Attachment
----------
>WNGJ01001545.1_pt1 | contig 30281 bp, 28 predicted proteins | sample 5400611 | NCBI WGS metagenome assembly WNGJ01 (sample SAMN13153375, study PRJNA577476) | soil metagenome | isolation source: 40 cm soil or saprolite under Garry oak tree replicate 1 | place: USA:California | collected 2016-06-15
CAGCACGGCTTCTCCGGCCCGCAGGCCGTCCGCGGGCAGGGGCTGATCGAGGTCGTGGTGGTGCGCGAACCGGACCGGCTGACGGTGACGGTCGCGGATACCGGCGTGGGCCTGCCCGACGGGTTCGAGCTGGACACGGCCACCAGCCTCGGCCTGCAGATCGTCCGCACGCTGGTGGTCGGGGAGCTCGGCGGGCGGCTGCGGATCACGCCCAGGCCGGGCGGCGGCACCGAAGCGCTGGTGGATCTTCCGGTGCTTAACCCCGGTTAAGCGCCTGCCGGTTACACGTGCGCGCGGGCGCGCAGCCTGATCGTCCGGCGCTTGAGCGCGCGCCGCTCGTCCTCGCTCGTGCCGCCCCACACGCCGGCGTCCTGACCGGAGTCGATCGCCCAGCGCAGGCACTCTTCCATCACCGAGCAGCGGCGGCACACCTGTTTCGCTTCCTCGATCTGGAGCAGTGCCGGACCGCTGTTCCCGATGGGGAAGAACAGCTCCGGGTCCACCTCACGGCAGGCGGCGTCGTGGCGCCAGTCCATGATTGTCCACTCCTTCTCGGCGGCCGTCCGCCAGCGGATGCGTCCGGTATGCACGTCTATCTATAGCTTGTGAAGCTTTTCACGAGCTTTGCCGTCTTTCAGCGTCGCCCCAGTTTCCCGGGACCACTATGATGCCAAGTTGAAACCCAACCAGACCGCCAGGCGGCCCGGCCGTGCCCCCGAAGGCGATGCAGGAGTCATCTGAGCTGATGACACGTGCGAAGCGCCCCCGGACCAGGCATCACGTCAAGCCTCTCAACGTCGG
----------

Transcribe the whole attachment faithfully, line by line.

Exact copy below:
>WNGJ01001545.1_pt1 | contig 30281 bp, 28 predicted proteins | sample 5400611 | NCBI WGS metagenome assembly WNGJ01 (sample SAMN13153375, study PRJNA577476) | soil metagenome | isolation source: 40 cm soil or saprolite under Garry oak tree replicate 1 | place: USA:California | collected 2016-06-15
CAGCACGGCTTCTCCGGCCCGCAGGCCGTCCGCGGGCAGGGGCTGATCGAGGTCGTGGTGGTGCGCGAACCGGACCGGCTGACGGTGACGGTCGCGGATACCGGCGTGGGCCTGCCCGACGGGTTCGAGCTGGACACGGCCACCAGCCTCGGCCTGCAGATCGTCCGCACGCTGGTGGTCGGGGAGCTCGGCGGGCGGCTGCGGATCACGCCCAGGCCGGGCGGCGGCACCGAAGCGCTGGTGGATCTTCCGGTGCTTAACCCCGGTTAAGCGCCTGCCGGTTACACGTGCGCGCGGGCGCGCAGCCTGATCGTCCGGCGCTTGAGCGCGCGCCGCTCGTCCTCGCTCGTGCCGCCCCACACGCCGGCGTCCTGACCGGAGTCGATCGCCCAGCGCAGGCACTCTTCCATCACCGAGCAGCGGCGGCACACCTGTTTCGCTTCCTCGATCTGGAGCAGTGCCGGACCGCTGTTCCCGATGGGGAAGAACAGCTCCGGGTCCACCTCACGGCAGGCGGCGTCGTGGCGCCAGTCCATGATTGTCCACTCCTTCTCGGCGGCCGTCCGCCAGCGGATGCGTCCGGTATGCACGTCTATCTATAGCTTGTGAAGCTTTTCACGAGCTTTGCCGTCTTTCAGCGTCGCCCCAGTTTCCCGGGACCACTATGATGCCAAGTTGAAACCCAACCAGACCGCCAGGCGGCCCGGCCGTGCCCCCGAAGGCGATGCAGGAGTCATCTGAGCTGATGACACGTGCGAAGCGCCCCCGGACCAGGCATCACGTCAAGCCTCTCAACGTCGG